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An 1839 poster urges citizens to rally against the coming of the railroad to Philadelphia. As the poster suggests, industrial technology and "progress" have not always been greeted with universal acclaim. The anonymous author(s) of this broadside warn of the danger to life and limb posed by the new technology (in fact a number of disasters did…

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Item Type: Poster/Print
Date: 1839

The completion of the Transcontinental Railroad is celebrated with a handshake, a bottle of champagne, and the laying of a golden railroad spike in Promontory Point, Utah, on May 10th, 1869. After years of speculation, government backing, corporate scandal, and arduous physical labor, the Union Pacific line met the Southern Pacific, linking the…

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Item Type: Photograph
Date: 1869

The optimism and hope of "The Age of Progress" is expressed in these song lyrics published in 1860 by H. De Marsan. In typically grandiloquent Victorian style, the author extols recent technological advancements, including the Pacific Railroad and the Transatlantic Telegraph Cable, under construction at the time of the song's composition and…

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Item Type: Music/Song
Date: 1860

Walt Whitman ardently depicted scenes and objects of modernity in the mid 19th century, seeing beauty in the power and invention of the machine age. This set him apart from a slightly earlier generation of artists, poets, and writers like Henry David Thoreau or William Wordsworth who decried the onset of industrialization and romanticized "the…

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Item Type: Fiction/Poetry
Date: 1881

An 1869 poster announces the grand opening of the first Transcontinental Railroad. In an elaborate ceremony in Promontory Summit, Utah, the Union Pacific met with the Southern Pacific, linking the eastern United States with California for the first time. While the poster emphasizes the line's luxurious accommodations, the Transcontinental Railroad…

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Item Type: Poster/Print
Date: Circa 1869

These verses memorialize Annie Lillie, a 16-year-old victim of the North Pennsylvania Railroad disaster, known as "The Great Train Wreck of 1856." The worst railroad accident in history up to that time, the disaster occurred when two trains collided head-on, killing approximately 60 people, many of them Sunday school children on a picnic excursion.…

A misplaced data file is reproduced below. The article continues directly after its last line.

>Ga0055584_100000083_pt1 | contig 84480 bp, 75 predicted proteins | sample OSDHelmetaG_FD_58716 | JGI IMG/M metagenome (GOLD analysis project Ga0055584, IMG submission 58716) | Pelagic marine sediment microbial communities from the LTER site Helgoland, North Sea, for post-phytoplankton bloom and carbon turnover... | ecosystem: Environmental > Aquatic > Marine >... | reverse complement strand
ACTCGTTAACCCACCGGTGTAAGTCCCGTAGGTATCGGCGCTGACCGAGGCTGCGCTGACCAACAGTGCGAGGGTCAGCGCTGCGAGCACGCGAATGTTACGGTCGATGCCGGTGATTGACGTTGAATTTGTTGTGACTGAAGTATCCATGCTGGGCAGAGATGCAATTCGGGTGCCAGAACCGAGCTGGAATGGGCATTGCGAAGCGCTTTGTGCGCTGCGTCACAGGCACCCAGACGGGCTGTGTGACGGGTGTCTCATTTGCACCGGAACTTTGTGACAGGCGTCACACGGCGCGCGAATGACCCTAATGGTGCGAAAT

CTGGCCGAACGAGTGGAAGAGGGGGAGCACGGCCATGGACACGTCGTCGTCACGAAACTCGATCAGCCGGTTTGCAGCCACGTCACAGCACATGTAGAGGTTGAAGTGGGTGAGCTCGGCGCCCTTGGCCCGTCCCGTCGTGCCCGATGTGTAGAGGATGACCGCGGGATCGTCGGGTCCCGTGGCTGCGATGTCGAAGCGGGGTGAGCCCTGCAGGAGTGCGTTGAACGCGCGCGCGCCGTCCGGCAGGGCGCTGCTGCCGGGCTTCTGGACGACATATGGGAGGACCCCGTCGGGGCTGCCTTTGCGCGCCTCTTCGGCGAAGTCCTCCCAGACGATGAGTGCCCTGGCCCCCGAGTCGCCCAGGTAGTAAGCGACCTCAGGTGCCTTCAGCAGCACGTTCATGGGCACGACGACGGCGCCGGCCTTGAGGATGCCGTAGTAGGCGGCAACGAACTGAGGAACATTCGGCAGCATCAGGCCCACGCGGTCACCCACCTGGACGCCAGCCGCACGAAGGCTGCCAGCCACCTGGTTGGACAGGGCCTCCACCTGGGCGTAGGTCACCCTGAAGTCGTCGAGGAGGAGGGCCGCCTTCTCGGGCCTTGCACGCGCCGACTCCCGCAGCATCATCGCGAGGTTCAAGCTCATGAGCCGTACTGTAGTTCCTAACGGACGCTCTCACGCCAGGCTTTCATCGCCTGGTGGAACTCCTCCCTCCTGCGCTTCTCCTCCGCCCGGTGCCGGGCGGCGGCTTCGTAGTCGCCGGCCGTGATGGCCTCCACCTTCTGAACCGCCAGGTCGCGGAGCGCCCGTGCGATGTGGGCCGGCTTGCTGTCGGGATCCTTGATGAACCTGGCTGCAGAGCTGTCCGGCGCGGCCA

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Item Type: Music/Song
Date: Circa 1856

During the nineteenth century, the U.S. greatly expanded its territory by purchasing land from other countries, taking land from countries it defeated in war, and adding independent territories that wanted to become part of the United States. This illustration celebrated that territorial growth by using many popular symbols of American progress and…

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Item Type: Poster/Print
Date: 1873

This is a partial script, for chapters on "The Centennial Exposition" and "The Railroad" in the documentary 1877: The Grand Army of Starvation produced by the American Social History Project/Center for Media and Learning. In bold are vocabulary words defined on a vocabulary sheet linked to this script.

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Item Type: TV/Film
Date: 1985

This booklet is curriculum support for the American Social History Project's 30-minute documentary 1877: The Grand Army of Starvation. The viewer's guide contains background information on issues raised by the documentary as well as additional primary source materials for use in the classroom.

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Item Type: Viewer's Guide
Date: 2007

This is a vocabulary list for chapters on "The Centennial Exposition" and "The Railroad" in the 1877: The Grand Army of Starvation documentary.

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Item Type: Worksheet
Date: 1877